This Is the Number 1 Sign of High Intelligence, According to Jeff Bezos

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Amazon founder Jeff Bezos sits atop one of the most successful companies of our time, not to mention a personal fortune of some $150 billion. I think we can all agree that by any meaningful definition the guy is pretty smart. It’s also obvious he has a talent for surrounding himself with other smart people who can help make his vision reality.

How does he find them? It’s a question he addressed when he stopped by the Basecamp offices a few years ago, the company’s founder, Jason Fried, reports on the Basecamp blog. And the answer Bezos gave was the exact opposite of what most folks would expect.

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How To Address Lack Of Employee Engagement

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“Your culture can propel your profits, sales, employee retention over the goal post or have it fall short. The cost of not making it over the goal line is something any small to mid-size business cannot afford.”

“In the U.S., according to the US Census Bureau, 97.7 percent of all U.S. businesses have fewer than 20 employees. Many of these employees wear multiple hats to keep costs down and profits up.”

“The most recent survey suggested approximately a third of employees are actively engaged leaving two thirds not engaged or actively disengaged. The cost of disengaged employees is estimated to be 34 percent of their salary due to lost productivity, missed shifts, disruption to others, tardiness, etc., Gallup found. Recently I attended a meeting where the CEO asked for some input from his advisers regarding what to do with negative, complaining people. He made the remark several times this was a small thing, but the behaviors of the negative people were hurting his efforts to more the organization forward. He had inherited longtime tenured employees where their beliefs were “We will be here after you leave.”

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The Smart Espresso Profiler (SEP) Adds Flow and Pressure Profiling to Virtually Any Machine

Smart Espresso Profiler (SEP)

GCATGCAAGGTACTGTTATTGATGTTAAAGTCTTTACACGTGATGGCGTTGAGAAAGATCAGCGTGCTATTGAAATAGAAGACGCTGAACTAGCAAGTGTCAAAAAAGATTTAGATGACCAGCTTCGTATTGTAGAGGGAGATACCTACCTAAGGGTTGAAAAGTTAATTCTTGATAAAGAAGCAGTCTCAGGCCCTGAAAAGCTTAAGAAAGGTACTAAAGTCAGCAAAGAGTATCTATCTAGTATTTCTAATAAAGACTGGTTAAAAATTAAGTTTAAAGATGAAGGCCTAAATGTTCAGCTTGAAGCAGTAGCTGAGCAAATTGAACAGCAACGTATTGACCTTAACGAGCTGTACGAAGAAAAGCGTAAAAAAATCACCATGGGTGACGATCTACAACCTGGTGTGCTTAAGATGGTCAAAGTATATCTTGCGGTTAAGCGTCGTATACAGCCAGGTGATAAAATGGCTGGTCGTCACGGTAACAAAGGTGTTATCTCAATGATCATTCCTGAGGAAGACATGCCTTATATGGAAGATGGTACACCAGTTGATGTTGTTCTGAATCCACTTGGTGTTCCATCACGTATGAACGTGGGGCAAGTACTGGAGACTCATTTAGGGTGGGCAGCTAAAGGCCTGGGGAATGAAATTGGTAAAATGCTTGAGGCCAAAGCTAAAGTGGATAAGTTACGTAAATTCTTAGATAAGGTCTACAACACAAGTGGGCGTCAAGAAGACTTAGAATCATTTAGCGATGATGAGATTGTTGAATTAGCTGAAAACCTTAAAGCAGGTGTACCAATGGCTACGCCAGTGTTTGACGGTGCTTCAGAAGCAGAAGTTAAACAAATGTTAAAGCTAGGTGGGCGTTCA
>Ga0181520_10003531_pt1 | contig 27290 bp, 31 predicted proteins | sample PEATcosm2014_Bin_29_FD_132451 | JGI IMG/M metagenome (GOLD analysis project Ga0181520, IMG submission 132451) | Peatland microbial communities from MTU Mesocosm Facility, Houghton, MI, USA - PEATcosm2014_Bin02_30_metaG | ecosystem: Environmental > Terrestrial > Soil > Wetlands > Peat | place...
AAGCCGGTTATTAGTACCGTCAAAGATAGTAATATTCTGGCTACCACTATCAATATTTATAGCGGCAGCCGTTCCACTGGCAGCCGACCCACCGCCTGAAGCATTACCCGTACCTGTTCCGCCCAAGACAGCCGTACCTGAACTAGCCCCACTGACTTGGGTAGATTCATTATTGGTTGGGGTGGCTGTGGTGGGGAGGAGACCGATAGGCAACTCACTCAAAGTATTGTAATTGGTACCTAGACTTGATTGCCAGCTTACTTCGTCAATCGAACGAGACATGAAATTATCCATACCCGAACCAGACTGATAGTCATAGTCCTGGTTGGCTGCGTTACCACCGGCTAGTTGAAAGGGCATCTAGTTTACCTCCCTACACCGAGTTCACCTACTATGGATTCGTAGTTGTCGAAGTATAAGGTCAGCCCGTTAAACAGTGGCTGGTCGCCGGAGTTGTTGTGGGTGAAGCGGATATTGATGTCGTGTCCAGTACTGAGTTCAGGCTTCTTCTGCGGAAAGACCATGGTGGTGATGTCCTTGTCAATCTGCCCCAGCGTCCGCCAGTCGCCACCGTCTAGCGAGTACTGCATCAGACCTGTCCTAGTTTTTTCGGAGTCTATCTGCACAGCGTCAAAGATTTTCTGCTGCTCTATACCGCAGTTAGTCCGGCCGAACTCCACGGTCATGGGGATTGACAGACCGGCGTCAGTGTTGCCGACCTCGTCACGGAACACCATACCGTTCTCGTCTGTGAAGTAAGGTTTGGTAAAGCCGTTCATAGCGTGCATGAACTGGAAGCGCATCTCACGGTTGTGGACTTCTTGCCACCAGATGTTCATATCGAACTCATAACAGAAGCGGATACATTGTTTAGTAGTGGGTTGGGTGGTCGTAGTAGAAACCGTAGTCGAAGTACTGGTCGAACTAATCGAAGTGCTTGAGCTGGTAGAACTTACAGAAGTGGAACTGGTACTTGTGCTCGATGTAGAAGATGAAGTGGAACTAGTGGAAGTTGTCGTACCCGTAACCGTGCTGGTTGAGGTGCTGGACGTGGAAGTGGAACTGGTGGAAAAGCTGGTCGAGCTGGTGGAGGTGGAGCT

“Until recently, it has required thousands, if not tens of thousands of dollars’ worth of specialized equipment to accurately measure and act upon several of the more important factors in espresso brewing — factors such as the duration and force of pre-infusion, the pressure profile for the rest of the shot, and the cutting-edge tweak du jour: the flow rate.

These barriers to entry might be disintegrating, however, now that espresso accessory-maker Naked Portafilter has developed and launched a new tool for home and professional baristas that appears to be breaking the field wide open.

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20 Excellent Asian Desserts to Try in NYC

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In most East Asian and Southeast Asian countries, traditional dessert is not the decadent, butter-and-cream affair that it is in Western cuisine. Often times, the last course of the meal is refreshing and cooling, employing flavors like green tea, taro root, and tropical fruit to help cleanse the palate.

But with so many shades of Asian restaurants popping up across town in the last decade — from hyper-traditional to distinctly Asian-American — New York’s best Asian desserts have come to comprise new trends from the Asian continent as well as genre-defying creations that marry classic flavors with pastry technique. From the staples of Chinatown and Flushing to the new-school cakes and cones that have taken over Instagram, these are the Asian desserts to track down in NYC.

 

1. Kulu Desserts

Sago, or tapioca pudding, is a popular dessert in the Philippines and other parts of Southeast Asia. At Kulu Desserts, which has locations in Brooklyn, Elmhurst, and Flushing, these tiny tapioca balls appear in various puddings and cold desserts with fresh fruit, but it’s the warmed taro sago — thickened with sweet coconut milk — that rises above. Served in a bowl like a hot soup, it’s a soul-warming sweet treat ideal for a chilly day.

 

2. Soy Bean Chan Flower & Gift Shop